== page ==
German Architecture-  top ten Nazi architecture



Paul Ludwig Troost


Munich, Germany.


1935, destroyed by the Americans in 1947 as part of de-Nazification. Ironically, the destroyed overgrown plinthes that remain are a much more potent reminder of the past that the buildings were.


Fascist Stripped Classical (German)




  A view of the collapsed Honor Temples from a 1947 postcard - note also the remains of the bombed Braune Haus in the right background. (courtesy Roland Fogt)
  Further modern views of the Ehrentempel remains - on the left is the Ehrentempel beside the Verwaltungsbau, on the right can be seen the Tempel foundations beside the Führerbau building. (courtesy Ralf Hornberger).
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View from the south Ehrentempel to the north

The Ehrentempel ("honor temples") were two structures, erected by the Nazis in 1935, housing the sacrophagi of the sixteen members of the party who had been killed in the failed Beer hall putsch. On January 9, 1947 the main architectual features of the temples were destroyed as part of denazification.

The first memorial
On November 8, 1933, Hitler addressed the party’s old guard at the Bürgerbräukeller (where the putsch had begun and the next day unveiled a small memorial with a plaque underneath at the south side of the Feldherrnhalle. Two policemen or the SS stood guard on either side of the memorial’s base and passers-by were required to give the Hitler salute.

The inaugration
In 1934 no commemorative march was made on the anniversary because of Hitler’s purge into the SA’s ranks in the Night of the Long Knives. The next year on November 8 the putschists were exhumed from their graves and taken to the Feldherrnhalle where they were placed beneath sixteen large pylons bearing their names. The next day, after Hitler had solemnly walked from one to the next, they were taken down the monument’s steps and taken on carts, draped in flags to Paul Ludwig Troost’s new Ehrentempel monuments at the Konigplatz, through streets lined with spectators bustling between 400 columns with eternal flames atop. Flags were lowered as veterans slowly and orderly placed the heavy sarcophagi into place. In each of the structures eight of the martyrs were interred in a sarcophagus bearing their name.

The martyrs of the movement were in heavy black sarcophaguses in such a way as to be exposed to rain and sun from the open roof. When Gauleiter Adolf Wagner died from a stroke in 1944 he was interred metres away from the north temple in the adjacent grass mound in between the two temples.

At the temples visitors were required to be silent, not wear hats and keep children from running over the centre of the temples. The Ehrentempel was made of limestone except for its roof which was made of steel and concrete with etched glass mosaics. The pedestals of the temples, which are the only parts remaining, are seventy feet wide. The columns of the structures each extended twenty-three feet. The combined weight of the sacrophagi was over 2,900 pounds.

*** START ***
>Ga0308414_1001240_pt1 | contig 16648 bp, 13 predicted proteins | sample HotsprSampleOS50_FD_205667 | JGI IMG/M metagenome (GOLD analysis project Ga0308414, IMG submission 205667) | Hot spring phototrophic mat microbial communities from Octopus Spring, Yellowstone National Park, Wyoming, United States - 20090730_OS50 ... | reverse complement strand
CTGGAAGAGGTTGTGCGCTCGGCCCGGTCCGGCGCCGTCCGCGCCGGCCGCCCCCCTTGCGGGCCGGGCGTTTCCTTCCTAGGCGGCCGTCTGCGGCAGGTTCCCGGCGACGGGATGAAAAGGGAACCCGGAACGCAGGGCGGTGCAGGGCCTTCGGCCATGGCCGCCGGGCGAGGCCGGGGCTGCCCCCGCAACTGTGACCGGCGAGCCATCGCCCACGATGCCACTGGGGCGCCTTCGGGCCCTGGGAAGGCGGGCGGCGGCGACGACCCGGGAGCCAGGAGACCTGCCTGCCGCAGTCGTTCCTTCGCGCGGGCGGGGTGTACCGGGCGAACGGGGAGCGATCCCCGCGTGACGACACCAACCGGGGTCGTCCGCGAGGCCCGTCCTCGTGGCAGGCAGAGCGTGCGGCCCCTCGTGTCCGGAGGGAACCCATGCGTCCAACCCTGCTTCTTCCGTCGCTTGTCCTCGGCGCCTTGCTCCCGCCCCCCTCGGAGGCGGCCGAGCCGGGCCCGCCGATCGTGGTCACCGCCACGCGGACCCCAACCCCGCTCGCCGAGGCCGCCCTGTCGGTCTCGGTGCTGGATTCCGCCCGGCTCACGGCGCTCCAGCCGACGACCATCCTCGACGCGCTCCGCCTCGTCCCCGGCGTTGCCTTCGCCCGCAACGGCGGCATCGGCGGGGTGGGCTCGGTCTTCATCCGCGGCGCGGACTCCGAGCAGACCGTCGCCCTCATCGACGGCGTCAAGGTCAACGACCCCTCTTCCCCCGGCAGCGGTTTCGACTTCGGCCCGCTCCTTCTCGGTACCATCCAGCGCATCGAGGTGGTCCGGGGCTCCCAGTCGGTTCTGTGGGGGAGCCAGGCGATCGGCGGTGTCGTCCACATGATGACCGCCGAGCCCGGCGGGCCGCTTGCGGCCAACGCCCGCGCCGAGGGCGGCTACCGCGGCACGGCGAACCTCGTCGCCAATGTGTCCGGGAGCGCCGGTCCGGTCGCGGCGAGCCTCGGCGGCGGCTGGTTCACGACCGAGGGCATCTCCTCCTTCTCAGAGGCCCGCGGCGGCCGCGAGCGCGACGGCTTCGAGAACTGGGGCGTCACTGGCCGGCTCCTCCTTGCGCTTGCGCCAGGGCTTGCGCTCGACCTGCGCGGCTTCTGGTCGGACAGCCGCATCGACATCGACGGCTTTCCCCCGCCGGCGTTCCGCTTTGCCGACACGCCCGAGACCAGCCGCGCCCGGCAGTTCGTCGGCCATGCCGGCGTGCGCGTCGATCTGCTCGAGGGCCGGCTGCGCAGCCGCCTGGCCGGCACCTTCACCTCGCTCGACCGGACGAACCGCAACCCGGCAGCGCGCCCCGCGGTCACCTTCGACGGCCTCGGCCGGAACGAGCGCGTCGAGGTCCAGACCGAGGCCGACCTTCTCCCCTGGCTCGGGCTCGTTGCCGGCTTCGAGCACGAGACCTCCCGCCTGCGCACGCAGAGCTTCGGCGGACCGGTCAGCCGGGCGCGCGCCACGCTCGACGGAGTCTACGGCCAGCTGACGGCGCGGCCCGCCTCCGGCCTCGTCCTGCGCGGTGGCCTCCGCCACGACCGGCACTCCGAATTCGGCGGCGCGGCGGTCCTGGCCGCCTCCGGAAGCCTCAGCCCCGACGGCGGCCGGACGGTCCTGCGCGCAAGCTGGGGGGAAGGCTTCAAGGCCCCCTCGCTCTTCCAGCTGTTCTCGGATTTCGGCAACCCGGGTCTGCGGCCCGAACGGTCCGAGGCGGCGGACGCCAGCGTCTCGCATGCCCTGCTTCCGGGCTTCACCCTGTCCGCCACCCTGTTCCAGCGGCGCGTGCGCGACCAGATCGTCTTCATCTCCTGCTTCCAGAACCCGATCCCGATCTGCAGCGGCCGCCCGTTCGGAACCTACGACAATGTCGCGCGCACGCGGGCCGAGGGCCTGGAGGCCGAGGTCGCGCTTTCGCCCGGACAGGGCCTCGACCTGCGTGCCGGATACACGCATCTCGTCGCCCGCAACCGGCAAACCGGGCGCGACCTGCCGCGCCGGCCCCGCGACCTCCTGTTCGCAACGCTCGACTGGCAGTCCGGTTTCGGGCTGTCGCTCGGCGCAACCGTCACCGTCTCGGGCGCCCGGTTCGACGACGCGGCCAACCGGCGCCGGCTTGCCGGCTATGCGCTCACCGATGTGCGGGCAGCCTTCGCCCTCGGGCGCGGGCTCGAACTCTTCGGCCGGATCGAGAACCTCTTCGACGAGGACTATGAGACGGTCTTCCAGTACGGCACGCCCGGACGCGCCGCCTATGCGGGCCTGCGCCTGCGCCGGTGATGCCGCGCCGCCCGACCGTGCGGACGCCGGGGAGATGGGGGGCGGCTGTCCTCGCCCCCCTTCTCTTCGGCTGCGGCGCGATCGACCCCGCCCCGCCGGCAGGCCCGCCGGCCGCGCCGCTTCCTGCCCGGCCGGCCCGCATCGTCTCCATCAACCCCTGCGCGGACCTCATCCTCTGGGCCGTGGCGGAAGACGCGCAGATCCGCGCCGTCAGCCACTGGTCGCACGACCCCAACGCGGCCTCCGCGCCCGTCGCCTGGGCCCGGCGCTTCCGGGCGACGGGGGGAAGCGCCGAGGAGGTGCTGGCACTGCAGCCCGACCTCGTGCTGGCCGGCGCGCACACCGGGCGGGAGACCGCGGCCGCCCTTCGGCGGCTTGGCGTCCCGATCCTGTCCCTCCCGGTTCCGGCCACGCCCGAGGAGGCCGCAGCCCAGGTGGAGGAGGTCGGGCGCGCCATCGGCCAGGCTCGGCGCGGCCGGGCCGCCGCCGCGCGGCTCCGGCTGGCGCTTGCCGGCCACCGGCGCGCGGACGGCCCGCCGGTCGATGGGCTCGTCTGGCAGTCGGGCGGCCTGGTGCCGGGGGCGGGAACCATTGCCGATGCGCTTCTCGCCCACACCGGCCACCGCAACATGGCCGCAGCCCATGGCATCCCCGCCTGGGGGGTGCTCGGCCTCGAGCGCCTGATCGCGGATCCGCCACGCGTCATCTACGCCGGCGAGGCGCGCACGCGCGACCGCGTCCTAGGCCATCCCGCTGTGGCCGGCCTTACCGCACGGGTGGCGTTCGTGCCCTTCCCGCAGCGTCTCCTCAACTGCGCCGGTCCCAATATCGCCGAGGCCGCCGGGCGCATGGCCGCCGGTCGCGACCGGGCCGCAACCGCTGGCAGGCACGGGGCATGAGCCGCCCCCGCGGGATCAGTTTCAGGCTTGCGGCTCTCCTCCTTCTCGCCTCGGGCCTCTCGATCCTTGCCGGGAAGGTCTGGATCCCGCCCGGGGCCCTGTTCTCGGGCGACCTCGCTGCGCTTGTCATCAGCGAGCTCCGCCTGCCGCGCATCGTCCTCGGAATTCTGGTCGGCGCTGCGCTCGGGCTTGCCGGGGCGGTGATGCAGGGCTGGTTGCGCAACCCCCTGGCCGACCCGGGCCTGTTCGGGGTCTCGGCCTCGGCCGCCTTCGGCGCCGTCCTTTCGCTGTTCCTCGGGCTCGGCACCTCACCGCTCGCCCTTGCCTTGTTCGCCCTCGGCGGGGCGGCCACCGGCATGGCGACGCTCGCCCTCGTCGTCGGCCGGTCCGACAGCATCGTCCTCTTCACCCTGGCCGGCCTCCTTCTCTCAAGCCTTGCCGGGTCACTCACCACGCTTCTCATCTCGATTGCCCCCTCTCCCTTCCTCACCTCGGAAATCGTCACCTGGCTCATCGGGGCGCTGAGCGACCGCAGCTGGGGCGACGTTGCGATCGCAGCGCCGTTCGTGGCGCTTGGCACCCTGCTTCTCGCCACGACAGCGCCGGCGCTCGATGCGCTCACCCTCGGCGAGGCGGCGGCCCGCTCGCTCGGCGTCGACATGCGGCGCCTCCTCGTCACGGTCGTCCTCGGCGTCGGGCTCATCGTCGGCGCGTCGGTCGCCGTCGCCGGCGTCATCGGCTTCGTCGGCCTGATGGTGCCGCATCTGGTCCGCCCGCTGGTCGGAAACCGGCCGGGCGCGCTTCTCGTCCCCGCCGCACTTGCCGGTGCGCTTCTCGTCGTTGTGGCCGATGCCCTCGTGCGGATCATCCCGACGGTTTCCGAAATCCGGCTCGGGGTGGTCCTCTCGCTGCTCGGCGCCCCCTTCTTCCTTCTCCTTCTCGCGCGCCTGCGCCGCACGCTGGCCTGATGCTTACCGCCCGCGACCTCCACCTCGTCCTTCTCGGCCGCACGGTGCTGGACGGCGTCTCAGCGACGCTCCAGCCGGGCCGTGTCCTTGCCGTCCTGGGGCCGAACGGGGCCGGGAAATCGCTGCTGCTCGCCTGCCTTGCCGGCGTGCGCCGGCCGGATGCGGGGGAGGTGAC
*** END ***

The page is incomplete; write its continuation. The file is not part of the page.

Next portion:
On July 5 1945 the American occupying army removed the bodies from the Ehrentempel and contacted their families. They were given the option of having their loved ones buried in Munich cemeteries in unmarked graves or their family plots or having them cremated, common practice in Germany for unclaimed bodies. The columns of the structures were recycled into brake shoes for municipal buses and new material for art galleries damaged in the war. The sarcophagi were melted down and given to the Munich tram service who used it for soldering material to repair rail and electrical lines damaged by the war.

On January 9, 1947 the upper parts of the structures were blown up. The centre portion was subsequently partially filled in but often filled with rain water which created a natural memorial. When Germany was finally reunited plans were made for a biergarten, restaurant or café on the site of the Ehrentempel but these were derailed by the growth of rare biotope vegetation on the site. As a result of this the temples were spared complete destruction and the foundation bases of the monuments remain intersecting on the corner of Briennerstrasse and Arcisstrasse. In the intermittent period of the 1947 destruction and 1990 handover basements (hitherto unknown to the Americans) were uncovered beneath the structures. A small plaque added in 2007 explains their function.

Felix Alfarth
Andreas Bauriedl
Theodor Casella
William Ehrlich
Martin Faust
Anton Hechenberger
Adolf Hitler (Hitler states in his 1938 will that he wished to be buried in between the structures in a similar sarcophagus, later he changed his mind and wished to be buried in a separate but nearby mausoleum
Oskar Körner
Karl Kuhn
Karl Laforce
Kurt Neubauer
Klaus von Pape
Theodor von der Pfordten
Johann Rickmers
Max Erwin von Scheubner-Richter
Lorenz Ritter von Stransky
Adolf Wagner (buried in the grass mound between steps in 1944)
Wilhelm Wolf


Munich Documentation Centre for the History of National Socialism
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